The Durban Deal – 12.18.2011

A MyDurban selected video:

This week energyNOW! looks at what this month’s United Nations climate change summit in South Africa achieved, examines the track record of the 1997 Kyoto Protocol for limiting greenhouse gases, and interviews President Obama’s lead climate negotiator.

The Durban Platform
The latest round of UN climate talks concluded last week in Durban, South Africa. The annual negotiations aim to get the world to agree on binding carbon emission limits to reduce the risk of catastrophic climate change. What did this year’s talks achieve?

Chief correspondent Tyler Suiters was in Durban for the summit, and reports on what has become known as the “Durban Platform.”

The World’s First Carbon-Cutting Treaty
Almost 15 years ago, the world gathered in Japan and negotiated the Kyoto Protocol, a landmark international treaty to limit greenhouse gases. The pact was initially considered a success because 37 developed nations agreed to emissions reduction targets. But it did not require developing countries like China and India to adopt similar targets, and as a result, the U.S. refused to ratify the treaty.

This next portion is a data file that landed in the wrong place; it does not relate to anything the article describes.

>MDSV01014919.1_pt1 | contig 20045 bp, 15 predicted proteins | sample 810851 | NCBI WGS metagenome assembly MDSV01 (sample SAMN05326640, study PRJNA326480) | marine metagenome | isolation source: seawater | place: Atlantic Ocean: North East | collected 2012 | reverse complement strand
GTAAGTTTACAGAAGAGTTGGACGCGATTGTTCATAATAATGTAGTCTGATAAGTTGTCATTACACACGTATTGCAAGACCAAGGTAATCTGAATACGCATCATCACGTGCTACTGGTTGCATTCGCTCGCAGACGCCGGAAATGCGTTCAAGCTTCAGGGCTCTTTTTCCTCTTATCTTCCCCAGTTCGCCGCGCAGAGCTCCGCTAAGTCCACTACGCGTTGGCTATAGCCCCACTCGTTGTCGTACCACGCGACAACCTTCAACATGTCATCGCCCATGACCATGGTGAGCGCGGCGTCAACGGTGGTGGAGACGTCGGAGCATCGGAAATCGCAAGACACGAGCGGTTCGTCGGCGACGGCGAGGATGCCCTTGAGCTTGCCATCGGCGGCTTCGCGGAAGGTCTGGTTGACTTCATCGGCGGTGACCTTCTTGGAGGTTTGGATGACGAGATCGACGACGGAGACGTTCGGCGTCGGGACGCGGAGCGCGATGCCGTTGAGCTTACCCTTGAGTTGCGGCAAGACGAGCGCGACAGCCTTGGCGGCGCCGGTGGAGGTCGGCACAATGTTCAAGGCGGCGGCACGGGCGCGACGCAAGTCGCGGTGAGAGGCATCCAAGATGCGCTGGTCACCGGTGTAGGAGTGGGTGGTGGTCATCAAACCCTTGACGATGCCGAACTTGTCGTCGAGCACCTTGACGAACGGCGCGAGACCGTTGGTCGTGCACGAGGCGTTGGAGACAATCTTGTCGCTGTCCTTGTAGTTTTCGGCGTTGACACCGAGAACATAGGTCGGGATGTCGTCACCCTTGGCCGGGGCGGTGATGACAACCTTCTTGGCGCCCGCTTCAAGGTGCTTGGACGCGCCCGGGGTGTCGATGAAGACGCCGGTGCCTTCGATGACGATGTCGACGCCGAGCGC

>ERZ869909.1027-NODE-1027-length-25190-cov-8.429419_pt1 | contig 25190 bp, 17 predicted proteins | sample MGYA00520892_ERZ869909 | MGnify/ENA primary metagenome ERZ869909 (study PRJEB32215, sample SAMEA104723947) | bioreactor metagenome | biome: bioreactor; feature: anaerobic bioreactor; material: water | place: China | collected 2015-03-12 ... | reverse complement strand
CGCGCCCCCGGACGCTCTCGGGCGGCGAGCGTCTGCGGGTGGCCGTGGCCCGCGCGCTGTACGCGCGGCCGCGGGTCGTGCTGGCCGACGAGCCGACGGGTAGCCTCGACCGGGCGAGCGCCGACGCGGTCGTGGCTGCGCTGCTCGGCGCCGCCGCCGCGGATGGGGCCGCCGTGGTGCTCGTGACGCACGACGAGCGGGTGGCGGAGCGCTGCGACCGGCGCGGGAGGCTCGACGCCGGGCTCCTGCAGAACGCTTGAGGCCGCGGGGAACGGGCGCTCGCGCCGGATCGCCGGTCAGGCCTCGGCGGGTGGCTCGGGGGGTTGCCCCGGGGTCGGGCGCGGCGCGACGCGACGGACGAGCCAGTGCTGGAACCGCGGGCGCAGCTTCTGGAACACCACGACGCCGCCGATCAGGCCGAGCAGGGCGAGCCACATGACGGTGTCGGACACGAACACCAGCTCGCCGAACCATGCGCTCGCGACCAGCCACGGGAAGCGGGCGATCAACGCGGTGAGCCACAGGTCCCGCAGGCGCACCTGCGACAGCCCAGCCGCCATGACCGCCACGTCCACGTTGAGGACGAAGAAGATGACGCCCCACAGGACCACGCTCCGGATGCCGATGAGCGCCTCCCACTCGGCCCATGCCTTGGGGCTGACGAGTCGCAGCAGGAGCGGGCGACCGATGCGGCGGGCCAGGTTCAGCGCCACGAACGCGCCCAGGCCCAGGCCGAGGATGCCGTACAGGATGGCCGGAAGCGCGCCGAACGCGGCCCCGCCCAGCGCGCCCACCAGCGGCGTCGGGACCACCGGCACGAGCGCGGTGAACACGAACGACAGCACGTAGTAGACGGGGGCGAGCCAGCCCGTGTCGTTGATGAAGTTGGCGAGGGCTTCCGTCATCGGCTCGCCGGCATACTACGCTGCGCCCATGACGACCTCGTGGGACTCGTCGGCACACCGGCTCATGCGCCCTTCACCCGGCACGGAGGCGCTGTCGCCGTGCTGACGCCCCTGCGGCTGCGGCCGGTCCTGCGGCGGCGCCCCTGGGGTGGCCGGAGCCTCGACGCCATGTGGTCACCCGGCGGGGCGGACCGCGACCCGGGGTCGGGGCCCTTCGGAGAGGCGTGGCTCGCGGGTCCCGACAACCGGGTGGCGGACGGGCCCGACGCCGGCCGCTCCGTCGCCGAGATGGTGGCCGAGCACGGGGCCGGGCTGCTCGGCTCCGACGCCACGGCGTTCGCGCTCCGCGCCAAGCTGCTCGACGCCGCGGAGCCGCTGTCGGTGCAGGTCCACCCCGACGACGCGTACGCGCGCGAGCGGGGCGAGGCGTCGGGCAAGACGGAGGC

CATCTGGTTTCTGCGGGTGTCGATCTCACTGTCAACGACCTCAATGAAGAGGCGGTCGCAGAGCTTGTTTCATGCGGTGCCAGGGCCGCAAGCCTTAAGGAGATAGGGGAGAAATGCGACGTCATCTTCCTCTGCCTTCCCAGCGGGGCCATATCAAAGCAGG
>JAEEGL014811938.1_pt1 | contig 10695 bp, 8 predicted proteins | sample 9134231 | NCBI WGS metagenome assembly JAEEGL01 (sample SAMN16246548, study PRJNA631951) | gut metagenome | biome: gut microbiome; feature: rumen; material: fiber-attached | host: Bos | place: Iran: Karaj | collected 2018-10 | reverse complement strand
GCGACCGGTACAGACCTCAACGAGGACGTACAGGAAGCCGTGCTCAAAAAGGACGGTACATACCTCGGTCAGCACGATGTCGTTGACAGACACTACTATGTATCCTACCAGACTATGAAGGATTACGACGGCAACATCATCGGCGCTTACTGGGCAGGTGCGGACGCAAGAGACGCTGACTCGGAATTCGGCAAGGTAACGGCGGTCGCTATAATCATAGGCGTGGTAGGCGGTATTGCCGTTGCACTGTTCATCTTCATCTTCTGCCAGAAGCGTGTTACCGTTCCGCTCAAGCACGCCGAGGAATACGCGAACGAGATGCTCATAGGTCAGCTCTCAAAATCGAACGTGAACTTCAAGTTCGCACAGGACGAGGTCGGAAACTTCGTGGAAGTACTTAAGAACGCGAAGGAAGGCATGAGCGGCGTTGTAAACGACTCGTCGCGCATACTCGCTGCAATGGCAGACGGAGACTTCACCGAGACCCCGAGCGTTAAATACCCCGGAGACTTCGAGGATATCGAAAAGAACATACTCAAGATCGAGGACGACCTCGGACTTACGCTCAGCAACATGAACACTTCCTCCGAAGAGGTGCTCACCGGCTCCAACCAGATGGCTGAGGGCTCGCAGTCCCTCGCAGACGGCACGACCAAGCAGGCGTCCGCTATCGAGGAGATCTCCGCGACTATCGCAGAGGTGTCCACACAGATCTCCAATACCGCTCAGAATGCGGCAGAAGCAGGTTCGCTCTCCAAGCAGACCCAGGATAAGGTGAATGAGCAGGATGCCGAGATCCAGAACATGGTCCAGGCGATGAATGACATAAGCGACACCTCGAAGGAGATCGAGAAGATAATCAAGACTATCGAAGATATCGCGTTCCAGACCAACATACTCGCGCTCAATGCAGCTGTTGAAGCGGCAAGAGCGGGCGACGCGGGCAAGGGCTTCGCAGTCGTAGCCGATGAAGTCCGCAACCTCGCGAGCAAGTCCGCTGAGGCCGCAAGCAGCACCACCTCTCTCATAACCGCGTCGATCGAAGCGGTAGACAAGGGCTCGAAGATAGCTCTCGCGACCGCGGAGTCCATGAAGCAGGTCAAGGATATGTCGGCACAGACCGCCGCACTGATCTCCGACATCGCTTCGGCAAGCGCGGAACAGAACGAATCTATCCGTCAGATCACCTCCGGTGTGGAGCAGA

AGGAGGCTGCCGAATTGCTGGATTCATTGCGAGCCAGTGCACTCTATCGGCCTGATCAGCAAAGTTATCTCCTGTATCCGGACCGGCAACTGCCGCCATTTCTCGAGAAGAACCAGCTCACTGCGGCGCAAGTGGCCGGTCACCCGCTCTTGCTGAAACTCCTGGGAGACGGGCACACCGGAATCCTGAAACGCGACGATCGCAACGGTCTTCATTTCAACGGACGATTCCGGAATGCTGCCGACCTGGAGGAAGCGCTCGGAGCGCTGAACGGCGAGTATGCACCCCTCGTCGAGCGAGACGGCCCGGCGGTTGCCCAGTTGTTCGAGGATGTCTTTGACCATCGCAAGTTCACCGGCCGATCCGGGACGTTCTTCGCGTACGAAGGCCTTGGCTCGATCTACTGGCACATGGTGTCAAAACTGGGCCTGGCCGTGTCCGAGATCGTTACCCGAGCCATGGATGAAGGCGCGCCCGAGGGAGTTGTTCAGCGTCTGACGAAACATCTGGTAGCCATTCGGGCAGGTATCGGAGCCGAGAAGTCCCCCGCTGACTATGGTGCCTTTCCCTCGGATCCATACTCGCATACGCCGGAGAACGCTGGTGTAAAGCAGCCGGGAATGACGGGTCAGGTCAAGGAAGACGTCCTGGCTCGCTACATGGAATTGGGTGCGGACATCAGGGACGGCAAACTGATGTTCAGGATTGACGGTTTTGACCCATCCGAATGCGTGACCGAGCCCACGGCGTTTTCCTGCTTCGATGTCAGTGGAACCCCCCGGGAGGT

As the expiration of the treaty’s first round of greenhouse-gas targets draws closer, energyNOW! examines Kyoto’s legacy – was it a success or a failure?

Electrifying Africa Without Coal?
One of the major sticking points in climate negotiations has been limiting emissions from developing nations. These countries need to provide reliable, cheap electricity for their rapidly expanding populations and economies. But the cheapest option is often coal, which adds millions of tons of new greenhouse gases to the atmosphere .

Chief correspondent Tyler Suiters reports from South Africa on the country’s efforts to meet the growing demand for electricity while diversifying its generation sources to include clean energy.

One-on-One Interview: Todd Stern

Chief correspondent Tyler Suiters sits down for an interview with Todd Stern, America’s lead climate negotiator at the UN climate summit, to discuss what went on behind …

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